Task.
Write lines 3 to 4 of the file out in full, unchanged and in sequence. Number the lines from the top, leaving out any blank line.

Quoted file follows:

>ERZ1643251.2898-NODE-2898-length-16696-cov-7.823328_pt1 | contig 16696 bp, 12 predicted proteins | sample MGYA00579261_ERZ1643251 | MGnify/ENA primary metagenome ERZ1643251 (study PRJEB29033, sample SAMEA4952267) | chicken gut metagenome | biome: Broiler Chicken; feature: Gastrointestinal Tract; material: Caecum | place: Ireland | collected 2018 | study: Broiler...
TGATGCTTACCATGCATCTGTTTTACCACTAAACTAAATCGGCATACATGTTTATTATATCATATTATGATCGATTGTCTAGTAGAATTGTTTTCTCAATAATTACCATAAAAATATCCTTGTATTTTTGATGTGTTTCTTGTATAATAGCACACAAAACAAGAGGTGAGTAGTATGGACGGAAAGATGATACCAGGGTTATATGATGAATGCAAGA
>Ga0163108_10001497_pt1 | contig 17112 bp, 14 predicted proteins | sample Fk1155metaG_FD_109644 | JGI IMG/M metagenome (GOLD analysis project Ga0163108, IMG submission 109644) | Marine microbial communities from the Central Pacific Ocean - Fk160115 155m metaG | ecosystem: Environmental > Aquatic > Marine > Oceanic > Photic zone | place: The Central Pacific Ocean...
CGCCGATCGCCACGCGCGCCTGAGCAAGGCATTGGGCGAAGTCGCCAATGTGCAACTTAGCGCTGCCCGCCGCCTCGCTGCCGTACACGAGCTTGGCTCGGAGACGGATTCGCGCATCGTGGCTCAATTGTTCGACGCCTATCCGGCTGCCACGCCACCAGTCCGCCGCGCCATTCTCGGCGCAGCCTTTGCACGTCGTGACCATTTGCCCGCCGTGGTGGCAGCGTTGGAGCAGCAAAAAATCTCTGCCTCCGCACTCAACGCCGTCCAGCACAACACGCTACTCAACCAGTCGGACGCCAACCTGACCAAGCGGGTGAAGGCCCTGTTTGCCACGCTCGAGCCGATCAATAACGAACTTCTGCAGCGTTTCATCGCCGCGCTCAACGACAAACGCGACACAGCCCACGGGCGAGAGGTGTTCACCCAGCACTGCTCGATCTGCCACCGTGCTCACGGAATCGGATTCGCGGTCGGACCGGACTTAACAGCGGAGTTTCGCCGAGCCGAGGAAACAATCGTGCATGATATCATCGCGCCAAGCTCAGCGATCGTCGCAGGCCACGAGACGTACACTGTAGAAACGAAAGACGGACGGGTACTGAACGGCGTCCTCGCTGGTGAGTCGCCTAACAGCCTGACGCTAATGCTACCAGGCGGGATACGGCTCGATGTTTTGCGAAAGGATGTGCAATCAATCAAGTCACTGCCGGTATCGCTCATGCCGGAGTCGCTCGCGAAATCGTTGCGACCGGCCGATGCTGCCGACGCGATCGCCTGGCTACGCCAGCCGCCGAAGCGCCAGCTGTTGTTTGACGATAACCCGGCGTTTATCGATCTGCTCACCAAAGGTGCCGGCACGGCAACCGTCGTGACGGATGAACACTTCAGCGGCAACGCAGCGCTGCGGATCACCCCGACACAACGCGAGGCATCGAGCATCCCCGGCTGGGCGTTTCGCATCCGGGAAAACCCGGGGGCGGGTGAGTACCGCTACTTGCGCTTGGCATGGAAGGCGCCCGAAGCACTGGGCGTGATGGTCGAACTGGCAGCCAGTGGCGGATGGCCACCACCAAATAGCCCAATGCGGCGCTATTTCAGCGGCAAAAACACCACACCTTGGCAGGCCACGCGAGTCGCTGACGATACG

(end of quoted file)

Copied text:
>Ga0163108_10001497_pt1 | contig 17112 bp, 14 predicted proteins | sample Fk1155metaG_FD_109644 | JGI IMG/M metagenome (GOLD analysis project Ga0163108, IMG submission 109644) | Marine microbial communities from the Central Pacific Ocean - Fk160115 155m metaG | ecosystem: Environmental > Aquatic > Marine > Oceanic > Photic zone | place: The Central Pacific Ocean...
CGCCGATCGCCACGCGCGCCTGAGCAAGGCATTGGGCGAAGTCGCCAATGTGCAACTTAGCGCTGCCCGCCGCCTCGCTGCCGTACACGAGCTTGGCTCGGAGACGGATTCGCGCATCGTGGCTCAATTGTTCGACGCCTATCCGGCTGCCACGCCACCAGTCCGCCGCGCCATTCTCGGCGCAGCCTTTGCACGTCGTGACCATTTGCCCGCCGTGGTGGCAGCGTTGGAGCAGCAAAAAATCTCTGCCTCCGCACTCAACGCCGTCCAGCACAACACGCTACTCAACCAGTCGGACGCCAACCTGACCAAGCGGGTGAAGGCCCTGTTTGCCACGCTCGAGCCGATCAATAACGAACTTCTGCAGCGTTTCATCGCCGCGCTCAACGACAAACGCGACACAGCCCACGGGCGAGAGGTGTTCACCCAGCACTGCTCGATCTGCCACCGTGCTCACGGAATCGGATTCGCGGTCGGACCGGACTTAACAGCGGAGTTTCGCCGAGCCGAGGAAACAATCGTGCATGATATCATCGCGCCAAGCTCAGCGATCGTCGCAGGCCACGAGACGTACACTGTAGAAACGAAAGACGGACGGGTACTGAACGGCGTCCTCGCTGGTGAGTCGCCTAACAGCCTGACGCTAATGCTACCAGGCGGGATACGGCTCGATGTTTTGCGAAAGGATGTGCAATCAATCAAGTCACTGCCGGTATCGCTCATGCCGGAGTCGCTCGCGAAATCGTTGCGACCGGCCGATGCTGCCGACGCGATCGCCTGGCTACGCCAGCCGCCGAAGCGCCAGCTGTTGTTTGACGATAACCCGGCGTTTATCGATCTGCTCACCAAAGGTGCCGGCACGGCAACCGTCGTGACGGATGAACACTTCAGCGGCAACGCAGCGCTGCGGATCACCCCGACACAACGCGAGGCATCGAGCATCCCCGGCTGGGCGTTTCGCATCCGGGAAAACCCGGGGGCGGGTGAGTACCGCTACTTGCGCTTGGCATGGAAGGCGCCCGAAGCACTGGGCGTGATGGTCGAACTGGCAGCCAGTGGCGGATGGCCACCACCAAATAGCCCAATGCGGCGCTATTTCAGCGGCAAAAACACCACACCTTGGCAGGCCACGCGAGTCGCTGACGATACG